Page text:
Instead of going to a strip bar and getting so drunk you allow your best friends to strip you naked and put you on a train bound for Belgrade, my mate Webby decided to eschew a traditional style stag night and introduce the Dunwich Dynamo into the celebration of his impending shacklement.
The plan was to ride the DD then decamp to another friend’s house, reasonably nearby, where we would eat, drink and be merry.
The “Stag Train” was a group of 9 riders, mostly ex-couriers, 6 geared 3 fixed and all experienced Dunwich runners, except for me, this was going to be my first time. A week of early nights and carb loading was promptly forgotten as we collected a take away curry, some half-bottles of rum and sat drinking beer and eating some pretty decent tandoori in London’s famous London Fields. We zip-tied a pair of snazzy furry antlers to the Stag’s Giro lid and as soon as the directions were handed out, and we’d got bored with dodging fox poo, off we went.
On our way out of town we kept seeing handmade yellow signs depicting a bicycle, and assuming they were some useful waymarkers for the DD, we followed them until we realised we’d gone about 4 miles off course. Gary’s GPS phone and a man in the garage were unanimous in agreement: we had to “go thataway”. It turned out to be a lovely detour, adding 5 miles to our journey and taking in a climb of Buckhurst Hill where we witnessed two stunning young ladies in full evening dress, in a hedge, engaged in a pugilistic encounter! My thoughts of stopping to “break it up” were doused by the need to get back to the route, so we could grab some pints at a country pub once we’d got past Epping forest.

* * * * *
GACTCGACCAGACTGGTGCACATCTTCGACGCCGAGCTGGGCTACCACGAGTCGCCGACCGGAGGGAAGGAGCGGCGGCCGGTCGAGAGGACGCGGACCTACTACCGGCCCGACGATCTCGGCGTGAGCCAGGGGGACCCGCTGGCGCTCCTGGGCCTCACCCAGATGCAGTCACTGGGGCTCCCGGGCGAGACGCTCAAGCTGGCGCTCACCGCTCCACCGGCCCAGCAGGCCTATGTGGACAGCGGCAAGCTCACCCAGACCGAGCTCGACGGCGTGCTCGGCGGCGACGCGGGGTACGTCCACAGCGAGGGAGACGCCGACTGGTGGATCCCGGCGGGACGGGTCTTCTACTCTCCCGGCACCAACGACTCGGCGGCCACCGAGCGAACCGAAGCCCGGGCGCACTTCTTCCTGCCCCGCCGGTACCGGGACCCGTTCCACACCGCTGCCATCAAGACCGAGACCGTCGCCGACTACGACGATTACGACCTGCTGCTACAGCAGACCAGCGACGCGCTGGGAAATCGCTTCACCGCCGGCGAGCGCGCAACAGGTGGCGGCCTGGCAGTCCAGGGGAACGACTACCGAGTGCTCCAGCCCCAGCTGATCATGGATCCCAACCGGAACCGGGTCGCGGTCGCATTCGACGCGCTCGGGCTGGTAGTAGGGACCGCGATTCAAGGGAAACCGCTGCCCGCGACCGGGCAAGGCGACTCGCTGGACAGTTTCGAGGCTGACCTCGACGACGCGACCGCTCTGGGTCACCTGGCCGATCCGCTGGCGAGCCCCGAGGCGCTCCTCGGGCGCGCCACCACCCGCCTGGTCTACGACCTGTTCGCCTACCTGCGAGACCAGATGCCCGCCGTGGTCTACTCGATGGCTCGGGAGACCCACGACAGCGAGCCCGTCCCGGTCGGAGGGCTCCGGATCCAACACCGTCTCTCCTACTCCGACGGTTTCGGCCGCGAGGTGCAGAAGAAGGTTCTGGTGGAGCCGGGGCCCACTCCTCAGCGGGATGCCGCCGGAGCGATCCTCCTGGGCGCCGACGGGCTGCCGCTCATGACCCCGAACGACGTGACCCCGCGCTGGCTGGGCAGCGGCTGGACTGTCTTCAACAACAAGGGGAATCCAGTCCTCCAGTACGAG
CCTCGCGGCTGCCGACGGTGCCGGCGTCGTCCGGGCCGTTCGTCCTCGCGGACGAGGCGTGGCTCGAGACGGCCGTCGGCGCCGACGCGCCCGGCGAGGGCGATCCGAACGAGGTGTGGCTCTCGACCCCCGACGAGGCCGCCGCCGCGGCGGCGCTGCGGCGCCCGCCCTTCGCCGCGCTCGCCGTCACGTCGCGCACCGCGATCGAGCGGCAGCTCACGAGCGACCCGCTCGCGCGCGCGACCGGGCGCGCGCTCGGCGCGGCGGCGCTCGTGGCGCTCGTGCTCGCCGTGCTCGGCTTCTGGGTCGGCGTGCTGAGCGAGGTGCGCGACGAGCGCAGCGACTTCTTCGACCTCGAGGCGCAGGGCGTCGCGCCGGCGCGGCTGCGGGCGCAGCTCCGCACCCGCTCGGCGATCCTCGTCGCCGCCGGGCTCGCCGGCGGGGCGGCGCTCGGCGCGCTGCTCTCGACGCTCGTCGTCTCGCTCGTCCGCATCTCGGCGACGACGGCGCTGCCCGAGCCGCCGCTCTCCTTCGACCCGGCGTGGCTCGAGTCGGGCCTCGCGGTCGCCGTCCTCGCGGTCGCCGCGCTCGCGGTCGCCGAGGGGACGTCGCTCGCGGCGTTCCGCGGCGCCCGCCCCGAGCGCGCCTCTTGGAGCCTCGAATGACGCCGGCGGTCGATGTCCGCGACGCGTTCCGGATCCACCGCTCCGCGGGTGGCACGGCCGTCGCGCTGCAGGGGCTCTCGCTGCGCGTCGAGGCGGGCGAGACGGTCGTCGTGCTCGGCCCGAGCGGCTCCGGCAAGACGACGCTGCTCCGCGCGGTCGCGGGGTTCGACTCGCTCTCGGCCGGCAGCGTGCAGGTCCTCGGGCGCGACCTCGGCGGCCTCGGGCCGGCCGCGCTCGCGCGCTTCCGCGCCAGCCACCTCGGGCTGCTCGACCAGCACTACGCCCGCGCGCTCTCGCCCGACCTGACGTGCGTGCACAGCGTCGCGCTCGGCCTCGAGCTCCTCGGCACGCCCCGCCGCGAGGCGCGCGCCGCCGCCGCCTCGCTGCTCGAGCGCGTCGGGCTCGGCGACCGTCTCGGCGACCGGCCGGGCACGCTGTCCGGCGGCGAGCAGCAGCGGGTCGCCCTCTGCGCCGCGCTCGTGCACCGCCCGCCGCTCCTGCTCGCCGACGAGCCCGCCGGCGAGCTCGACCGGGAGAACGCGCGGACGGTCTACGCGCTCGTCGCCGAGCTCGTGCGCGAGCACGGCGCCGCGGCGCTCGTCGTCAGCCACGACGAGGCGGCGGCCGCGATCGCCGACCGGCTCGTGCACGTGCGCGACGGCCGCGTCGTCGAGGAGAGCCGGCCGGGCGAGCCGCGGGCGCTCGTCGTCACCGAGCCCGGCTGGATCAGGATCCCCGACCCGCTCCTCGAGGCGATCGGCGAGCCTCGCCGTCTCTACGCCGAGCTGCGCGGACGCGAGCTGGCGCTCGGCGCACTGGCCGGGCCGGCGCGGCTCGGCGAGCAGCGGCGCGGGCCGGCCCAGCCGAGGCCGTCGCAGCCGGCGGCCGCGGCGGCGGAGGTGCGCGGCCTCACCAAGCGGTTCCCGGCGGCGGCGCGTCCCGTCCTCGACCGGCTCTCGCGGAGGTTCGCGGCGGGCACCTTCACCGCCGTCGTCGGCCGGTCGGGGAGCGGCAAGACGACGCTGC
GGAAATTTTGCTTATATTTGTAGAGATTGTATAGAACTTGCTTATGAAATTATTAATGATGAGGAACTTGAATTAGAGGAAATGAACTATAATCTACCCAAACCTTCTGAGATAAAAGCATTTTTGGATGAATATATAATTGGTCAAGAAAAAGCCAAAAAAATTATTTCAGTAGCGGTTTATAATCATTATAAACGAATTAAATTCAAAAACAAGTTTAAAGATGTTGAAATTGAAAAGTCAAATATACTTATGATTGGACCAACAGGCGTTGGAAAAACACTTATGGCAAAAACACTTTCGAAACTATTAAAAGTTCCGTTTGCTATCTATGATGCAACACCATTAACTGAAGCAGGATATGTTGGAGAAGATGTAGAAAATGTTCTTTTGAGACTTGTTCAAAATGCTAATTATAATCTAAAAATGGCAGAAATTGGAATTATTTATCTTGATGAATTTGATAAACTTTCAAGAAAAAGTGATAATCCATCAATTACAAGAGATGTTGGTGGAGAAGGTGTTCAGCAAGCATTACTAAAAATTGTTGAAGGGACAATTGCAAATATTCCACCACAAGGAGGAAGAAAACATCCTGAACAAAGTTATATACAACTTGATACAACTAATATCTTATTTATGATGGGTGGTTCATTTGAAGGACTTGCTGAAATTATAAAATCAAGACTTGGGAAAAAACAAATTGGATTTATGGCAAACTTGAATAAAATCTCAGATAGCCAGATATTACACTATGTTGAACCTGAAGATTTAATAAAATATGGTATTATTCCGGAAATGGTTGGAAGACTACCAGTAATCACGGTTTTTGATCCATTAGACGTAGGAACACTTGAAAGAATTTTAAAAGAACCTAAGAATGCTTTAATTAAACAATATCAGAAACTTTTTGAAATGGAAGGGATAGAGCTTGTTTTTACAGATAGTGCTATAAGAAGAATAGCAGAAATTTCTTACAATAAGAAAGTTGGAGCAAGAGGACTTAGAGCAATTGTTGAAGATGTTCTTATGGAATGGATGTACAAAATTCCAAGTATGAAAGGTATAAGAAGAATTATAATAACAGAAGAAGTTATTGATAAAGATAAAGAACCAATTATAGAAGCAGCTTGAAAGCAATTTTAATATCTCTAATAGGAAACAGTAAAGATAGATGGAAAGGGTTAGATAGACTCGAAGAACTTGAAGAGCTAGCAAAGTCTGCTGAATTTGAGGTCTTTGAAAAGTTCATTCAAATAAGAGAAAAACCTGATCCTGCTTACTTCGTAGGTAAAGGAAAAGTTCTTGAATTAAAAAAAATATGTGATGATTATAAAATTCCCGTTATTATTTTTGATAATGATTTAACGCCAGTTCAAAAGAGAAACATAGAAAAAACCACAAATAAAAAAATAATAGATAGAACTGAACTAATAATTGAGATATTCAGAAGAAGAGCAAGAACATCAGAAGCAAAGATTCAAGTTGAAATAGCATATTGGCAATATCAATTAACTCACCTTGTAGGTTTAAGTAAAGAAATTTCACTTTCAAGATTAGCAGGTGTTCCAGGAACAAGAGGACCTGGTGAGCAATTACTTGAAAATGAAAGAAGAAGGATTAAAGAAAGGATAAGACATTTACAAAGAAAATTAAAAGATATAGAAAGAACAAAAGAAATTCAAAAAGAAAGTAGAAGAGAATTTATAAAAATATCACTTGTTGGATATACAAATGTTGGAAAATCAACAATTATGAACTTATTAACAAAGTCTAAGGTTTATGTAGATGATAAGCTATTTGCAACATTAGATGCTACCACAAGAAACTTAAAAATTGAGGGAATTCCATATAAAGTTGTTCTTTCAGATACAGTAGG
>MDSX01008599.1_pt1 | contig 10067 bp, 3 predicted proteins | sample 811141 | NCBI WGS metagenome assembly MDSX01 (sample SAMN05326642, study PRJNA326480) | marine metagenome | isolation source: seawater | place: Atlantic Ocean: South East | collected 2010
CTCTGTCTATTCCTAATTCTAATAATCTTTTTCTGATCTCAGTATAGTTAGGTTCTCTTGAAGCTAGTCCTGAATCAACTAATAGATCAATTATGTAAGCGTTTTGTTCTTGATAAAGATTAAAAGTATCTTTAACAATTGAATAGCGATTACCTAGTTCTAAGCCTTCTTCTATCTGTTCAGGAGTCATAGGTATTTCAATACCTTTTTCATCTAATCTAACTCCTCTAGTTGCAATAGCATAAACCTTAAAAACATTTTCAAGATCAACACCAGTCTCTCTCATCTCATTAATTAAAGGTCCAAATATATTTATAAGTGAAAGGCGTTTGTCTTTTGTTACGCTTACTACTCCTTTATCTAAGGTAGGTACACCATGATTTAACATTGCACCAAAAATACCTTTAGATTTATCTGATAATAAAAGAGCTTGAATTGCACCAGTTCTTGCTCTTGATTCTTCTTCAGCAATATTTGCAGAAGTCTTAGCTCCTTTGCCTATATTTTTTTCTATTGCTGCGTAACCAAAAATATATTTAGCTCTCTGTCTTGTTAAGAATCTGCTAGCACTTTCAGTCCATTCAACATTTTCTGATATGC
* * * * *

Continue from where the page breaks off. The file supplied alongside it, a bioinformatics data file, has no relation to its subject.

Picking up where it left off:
Meeting the main bunch of riders along this stage we made it to a great country pub around 2220 without incident (if you discount the bit where John’s new light fell off and got ran over by me and then a 4×4. He didn’t seem too upset, but the batteries did apparently have some sentimental value)
Saw a few familiar faces at this point and we stayed at the pub, shouting at passing riders, until most of them had headed off again, which after last orders we also did, the ride settling into a decent pace along increasingly deserted roads, with the odd intellectual shout of encouragement from passing high-performance cars.
The food stop was a most welcome break, three of us had dropped off the group slightly and pushed hard over the last 10 miles to Lavenham with Webby’s handlebar mounted stereo pumping out some tunes to help us over the rolling countryside. Again I bumped into some slightly more knackered looking familiar faces and again we stayed a long time, until we were sure the sun would be rising fairly soon and we would no longer be able to shine our lights on Wingnut every time he took a piss by the side of the road, not a man to usually seek publicity, he was probably thankful to be out of the spotlight.
Despite the gearies having a tendency to pull away on the downhills, after stopping in a field to watch the sunrise, swig rum and smoke (and a spot of entymology with Wingnut photographing a pair of strange copulating bugs found on Gary’s bag) , the same group of 9 that had left London made it to Dunwich beach at 0740, in. Our host was waiting there already and our minibus with another mate driving had appeared behind us with about 500 yards to go, perfect! I was well pleased that I’d managed the ride with no pain and no incidents, and that we’d had excellent weather all the way.
Once we’d sated our appetites with some bacon and sausages barbecued on the beach, we said goodbye to three of the guys who were going home and went off to Nick’s house to begin (or was it continue?) the serious business of getting horribly drunk.
The number crunching goes something like this:
80 + pints of Adnams
1 bottle o’ rum
½ a lamb
½ a pig
several bags of sweets
130 odd miles
67.5 gear inches
1 pair of battered, but intact antlers.